I think it's funny that for ten months I've been speaking of this moment with excitement and parental pride. Two days ago, I started feeling anxious about the travel aspect. I get travel anxiety really bad! I was fine last night and this morning. The moment we left the hotel for the airport, though, I felt my calm unraveling. I made eye contact with the front desk clerk who checked us in yesterday and she mouthed, “Smile, Mama, it’ll be ok.”

She had to bring me a box of tissues. The guy driving the shuttle bus between the hotel and the airport gates had to endure a blubbering mother (me, by the way). Delta has its own little airport within the Atlanta Airport, and I was flying Southwest, so he dropped the team off first, then took me to my check-in spot. He hugged me goodbye at my terminal, gave me some Kleenex, and told me to stay busy. After ensuring I wasn’t a terrorist, nor was I smuggling bombs, even the TSA agent called me sweetheart and told me to have a nice holiday. People in Atlanta are awesome.

 

I have maintained a confidence regarding the launching of my children into the world. The three of them are all so different with different paths ahead of them, and the only thing they have in common is that they are all mine. And, I'm pretty fierce about that. It was hard to send my special needs son to school in Staunton. On top of the plain ol’ separation aspect, I had to worry about basic things like his remembering to groom, and for him to remember to put his clothes on the right way, and to remember to wear shoes. He was only three hours away, though. Danielle is half way around the world for her first, solo travel trip ever. She is a missionary. I'm going to be a deep breathing expert by New Year’s Eve. (In hindsight, literally, as I’m editing and posting this three weeks later, she was and is fine. I’m so happy, though, to have her back home!)

My point? Hug and love your kiddos! Prepare them to work toward independence. Help them see the world in a favorable light. Tell them you love them as often as you can. Some kids will need a little more physical help, and some will require a little more of your mental energy. The three of mine require three different styles of love, encouragement, and discipline. In that precious moment, though, that you need to let them spread their proverbial wings, the best and hardest thing for you to do is to whisper your love into their ears and open your arms and bravely let them go. Let them go and change the world, and know, Mama, that you are a big part of the impact they will have on others.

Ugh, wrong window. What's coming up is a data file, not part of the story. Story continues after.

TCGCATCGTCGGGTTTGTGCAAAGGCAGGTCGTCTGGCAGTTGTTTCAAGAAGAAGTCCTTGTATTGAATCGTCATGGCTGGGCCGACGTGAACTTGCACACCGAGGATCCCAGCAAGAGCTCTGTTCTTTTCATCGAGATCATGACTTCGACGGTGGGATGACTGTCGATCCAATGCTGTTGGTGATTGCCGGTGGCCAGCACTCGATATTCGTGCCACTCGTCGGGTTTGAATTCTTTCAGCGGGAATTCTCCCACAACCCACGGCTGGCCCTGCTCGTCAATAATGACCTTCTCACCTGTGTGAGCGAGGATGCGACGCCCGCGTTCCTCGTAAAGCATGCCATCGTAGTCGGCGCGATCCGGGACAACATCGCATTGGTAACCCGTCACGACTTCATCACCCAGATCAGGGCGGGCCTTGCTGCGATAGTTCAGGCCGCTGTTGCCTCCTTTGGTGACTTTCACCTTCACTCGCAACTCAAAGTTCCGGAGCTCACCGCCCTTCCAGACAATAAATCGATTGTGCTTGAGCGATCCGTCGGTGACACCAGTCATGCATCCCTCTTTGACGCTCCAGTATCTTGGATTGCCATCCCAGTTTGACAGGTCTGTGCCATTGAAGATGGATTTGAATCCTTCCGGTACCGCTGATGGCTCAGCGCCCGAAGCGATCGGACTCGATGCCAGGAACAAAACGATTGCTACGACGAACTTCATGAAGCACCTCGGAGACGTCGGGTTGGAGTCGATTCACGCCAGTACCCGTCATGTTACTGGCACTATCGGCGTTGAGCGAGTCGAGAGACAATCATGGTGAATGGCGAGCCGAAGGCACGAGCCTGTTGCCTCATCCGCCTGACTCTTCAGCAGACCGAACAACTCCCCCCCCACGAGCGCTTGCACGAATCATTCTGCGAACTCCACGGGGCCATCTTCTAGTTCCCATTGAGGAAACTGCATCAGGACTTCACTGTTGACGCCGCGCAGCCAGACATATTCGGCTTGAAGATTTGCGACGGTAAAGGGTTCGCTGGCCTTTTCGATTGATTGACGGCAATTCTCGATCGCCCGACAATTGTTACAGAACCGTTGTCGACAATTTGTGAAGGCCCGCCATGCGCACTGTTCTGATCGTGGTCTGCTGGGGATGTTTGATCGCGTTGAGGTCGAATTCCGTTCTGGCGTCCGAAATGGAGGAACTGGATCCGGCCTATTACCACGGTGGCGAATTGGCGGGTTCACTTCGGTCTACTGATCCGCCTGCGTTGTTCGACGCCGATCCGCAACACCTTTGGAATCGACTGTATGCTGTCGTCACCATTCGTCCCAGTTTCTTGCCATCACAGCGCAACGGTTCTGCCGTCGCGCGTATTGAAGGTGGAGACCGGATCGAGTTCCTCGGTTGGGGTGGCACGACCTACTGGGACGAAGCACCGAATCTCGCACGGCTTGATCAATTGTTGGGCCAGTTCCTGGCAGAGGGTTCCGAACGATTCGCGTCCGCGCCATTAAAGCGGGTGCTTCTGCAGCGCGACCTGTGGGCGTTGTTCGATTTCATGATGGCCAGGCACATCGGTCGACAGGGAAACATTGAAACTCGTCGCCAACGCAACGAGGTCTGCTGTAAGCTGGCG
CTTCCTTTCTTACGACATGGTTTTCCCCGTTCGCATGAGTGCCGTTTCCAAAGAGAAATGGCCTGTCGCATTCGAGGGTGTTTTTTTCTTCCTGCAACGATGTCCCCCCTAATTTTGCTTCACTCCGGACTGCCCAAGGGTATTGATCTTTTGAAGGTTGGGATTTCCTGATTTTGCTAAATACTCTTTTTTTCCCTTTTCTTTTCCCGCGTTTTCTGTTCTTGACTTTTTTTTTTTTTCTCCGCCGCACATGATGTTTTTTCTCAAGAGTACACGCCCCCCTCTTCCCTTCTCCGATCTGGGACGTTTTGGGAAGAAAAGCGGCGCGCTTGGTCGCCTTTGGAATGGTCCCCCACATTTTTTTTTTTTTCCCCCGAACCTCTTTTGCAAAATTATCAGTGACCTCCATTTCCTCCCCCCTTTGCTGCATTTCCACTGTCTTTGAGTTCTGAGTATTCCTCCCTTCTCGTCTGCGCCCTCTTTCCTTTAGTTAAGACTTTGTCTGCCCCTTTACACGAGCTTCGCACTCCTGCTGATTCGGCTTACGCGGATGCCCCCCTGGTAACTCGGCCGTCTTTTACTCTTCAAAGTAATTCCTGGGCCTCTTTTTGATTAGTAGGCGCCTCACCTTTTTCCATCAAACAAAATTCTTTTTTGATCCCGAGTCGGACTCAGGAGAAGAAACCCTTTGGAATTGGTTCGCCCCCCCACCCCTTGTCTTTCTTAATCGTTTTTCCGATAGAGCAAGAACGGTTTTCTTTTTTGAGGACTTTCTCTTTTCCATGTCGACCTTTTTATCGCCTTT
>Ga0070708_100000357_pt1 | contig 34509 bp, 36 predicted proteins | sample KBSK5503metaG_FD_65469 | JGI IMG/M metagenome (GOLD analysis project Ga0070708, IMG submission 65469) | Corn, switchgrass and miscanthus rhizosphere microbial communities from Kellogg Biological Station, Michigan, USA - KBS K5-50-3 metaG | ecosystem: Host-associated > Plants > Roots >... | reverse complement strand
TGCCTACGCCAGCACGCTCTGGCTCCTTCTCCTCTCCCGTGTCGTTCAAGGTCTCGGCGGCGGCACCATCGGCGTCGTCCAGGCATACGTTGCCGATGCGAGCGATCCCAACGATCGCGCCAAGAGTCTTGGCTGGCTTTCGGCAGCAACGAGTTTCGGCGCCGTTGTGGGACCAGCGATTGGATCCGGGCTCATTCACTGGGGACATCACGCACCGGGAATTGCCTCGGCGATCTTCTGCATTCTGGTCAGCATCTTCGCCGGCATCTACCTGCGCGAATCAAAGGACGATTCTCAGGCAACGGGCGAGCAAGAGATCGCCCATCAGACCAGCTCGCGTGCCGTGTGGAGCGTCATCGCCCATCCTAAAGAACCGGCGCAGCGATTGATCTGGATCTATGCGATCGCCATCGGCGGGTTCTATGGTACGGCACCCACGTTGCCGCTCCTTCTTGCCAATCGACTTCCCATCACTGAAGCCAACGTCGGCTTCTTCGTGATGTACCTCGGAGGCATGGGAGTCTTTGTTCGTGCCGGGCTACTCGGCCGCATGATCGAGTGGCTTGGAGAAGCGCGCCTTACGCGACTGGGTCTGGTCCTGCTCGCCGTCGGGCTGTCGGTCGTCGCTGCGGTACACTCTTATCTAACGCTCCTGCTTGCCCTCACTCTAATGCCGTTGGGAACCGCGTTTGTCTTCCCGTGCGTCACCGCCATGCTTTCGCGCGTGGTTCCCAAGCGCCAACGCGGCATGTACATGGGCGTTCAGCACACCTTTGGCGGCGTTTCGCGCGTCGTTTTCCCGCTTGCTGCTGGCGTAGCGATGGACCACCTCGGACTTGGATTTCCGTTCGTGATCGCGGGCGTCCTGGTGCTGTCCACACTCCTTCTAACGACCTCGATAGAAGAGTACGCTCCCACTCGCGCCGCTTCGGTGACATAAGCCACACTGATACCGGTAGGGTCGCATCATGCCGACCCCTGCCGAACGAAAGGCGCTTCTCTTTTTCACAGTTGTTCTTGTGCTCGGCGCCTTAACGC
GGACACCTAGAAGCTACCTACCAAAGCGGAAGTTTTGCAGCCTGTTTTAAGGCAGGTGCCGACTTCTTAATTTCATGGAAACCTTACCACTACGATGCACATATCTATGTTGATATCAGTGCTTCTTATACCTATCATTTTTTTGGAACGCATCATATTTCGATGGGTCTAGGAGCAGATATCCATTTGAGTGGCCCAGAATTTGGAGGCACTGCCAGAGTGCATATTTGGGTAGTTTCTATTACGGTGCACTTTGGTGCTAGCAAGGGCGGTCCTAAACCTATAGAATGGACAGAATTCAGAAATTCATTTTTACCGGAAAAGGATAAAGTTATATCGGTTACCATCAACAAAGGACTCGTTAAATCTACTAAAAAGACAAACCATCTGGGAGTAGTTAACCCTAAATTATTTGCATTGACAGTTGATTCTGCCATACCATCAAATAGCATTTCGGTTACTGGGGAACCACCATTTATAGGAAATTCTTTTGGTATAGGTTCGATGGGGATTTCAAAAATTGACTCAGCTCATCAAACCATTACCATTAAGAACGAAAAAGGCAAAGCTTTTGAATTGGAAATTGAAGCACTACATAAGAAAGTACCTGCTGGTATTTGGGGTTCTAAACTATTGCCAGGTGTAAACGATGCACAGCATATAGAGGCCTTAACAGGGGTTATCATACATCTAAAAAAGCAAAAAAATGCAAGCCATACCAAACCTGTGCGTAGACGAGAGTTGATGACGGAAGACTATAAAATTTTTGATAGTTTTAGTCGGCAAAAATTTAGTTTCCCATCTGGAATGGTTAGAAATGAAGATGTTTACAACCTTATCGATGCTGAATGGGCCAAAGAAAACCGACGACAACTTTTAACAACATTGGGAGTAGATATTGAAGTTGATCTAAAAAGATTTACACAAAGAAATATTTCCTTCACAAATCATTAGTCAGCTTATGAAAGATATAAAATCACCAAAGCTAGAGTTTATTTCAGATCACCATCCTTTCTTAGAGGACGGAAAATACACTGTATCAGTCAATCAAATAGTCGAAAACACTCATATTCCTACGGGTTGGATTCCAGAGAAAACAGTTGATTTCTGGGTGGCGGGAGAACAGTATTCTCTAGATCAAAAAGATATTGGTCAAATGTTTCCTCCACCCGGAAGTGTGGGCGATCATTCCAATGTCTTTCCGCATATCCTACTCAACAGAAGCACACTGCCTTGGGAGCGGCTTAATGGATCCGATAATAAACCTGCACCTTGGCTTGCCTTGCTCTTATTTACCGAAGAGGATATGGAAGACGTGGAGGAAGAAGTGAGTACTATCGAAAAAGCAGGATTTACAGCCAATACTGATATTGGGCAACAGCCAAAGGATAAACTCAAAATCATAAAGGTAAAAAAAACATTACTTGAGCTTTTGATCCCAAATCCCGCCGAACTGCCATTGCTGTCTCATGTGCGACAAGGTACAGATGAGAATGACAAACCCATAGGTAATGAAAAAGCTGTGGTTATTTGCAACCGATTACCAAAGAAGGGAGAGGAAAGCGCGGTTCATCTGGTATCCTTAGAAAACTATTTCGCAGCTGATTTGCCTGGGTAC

Stay calm, let go, and parent on!

 

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Pouches' Community Corner

Adoptive parents in Fredericksburg now have a new partner on their journey to a healthy family. In 2016, Children’s Home Society was awarded a $125,000 grant from the Virginia Department of Social Services to extend their Richmond area post-adoptive services to the Fredericksburg area.

ChildrensHomeSociety

Now CHS is looking to find adoptive families in the area who need support before they hit a crisis point. “It doesn’t matter which agency they adopted from, or when that happened,” said Buckheit. “We want to offer a lifetime of support to adoptive families in the Fredericksburg area, especially those who haven’t been aware of our services in the past.”